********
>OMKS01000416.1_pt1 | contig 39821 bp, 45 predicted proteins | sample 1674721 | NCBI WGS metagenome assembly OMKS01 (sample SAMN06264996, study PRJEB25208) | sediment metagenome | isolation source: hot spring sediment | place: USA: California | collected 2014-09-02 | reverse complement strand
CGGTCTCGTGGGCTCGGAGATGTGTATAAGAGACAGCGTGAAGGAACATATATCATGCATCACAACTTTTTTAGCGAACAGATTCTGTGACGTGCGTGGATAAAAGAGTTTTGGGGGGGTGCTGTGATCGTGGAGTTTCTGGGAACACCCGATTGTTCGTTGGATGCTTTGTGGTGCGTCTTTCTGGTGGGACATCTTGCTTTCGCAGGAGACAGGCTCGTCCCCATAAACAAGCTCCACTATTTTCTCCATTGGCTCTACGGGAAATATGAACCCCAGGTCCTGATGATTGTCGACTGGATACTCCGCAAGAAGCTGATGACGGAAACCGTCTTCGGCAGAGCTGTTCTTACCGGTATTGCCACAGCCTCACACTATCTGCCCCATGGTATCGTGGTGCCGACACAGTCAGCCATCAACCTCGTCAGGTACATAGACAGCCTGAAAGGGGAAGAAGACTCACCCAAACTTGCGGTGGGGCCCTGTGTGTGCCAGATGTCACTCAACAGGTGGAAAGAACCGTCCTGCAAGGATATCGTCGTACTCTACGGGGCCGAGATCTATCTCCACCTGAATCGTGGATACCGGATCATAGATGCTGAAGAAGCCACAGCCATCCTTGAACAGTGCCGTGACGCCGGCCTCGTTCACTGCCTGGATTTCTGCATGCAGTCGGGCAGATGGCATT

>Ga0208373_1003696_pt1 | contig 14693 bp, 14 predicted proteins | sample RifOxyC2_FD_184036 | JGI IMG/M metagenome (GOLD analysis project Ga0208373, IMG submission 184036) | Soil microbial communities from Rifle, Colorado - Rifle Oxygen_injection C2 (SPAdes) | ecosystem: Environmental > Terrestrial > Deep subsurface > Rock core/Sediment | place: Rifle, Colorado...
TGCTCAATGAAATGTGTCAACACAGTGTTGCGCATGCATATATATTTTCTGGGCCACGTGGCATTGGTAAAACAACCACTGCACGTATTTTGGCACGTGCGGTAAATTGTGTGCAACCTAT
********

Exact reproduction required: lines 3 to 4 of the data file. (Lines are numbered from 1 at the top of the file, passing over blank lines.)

>Ga0208373_1003696_pt1 | contig 14693 bp, 14 predicted proteins | sample RifOxyC2_FD_184036 | JGI IMG/M metagenome (GOLD analysis project Ga0208373, IMG submission 184036) | Soil microbial communities from Rifle, Colorado - Rifle Oxygen_injection C2 (SPAdes) | ecosystem: Environmental > Terrestrial > Deep subsurface > Rock core/Sediment | place: Rifle, Colorado...
TGCTCAATGAAATGTGTCAACACAGTGTTGCGCATGCATATATATTTTCTGGGCCACGTGGCATTGGTAAAACAACCACTGCACGTATTTTGGCACGTGCGGTAAATTGTGTGCAACCTAT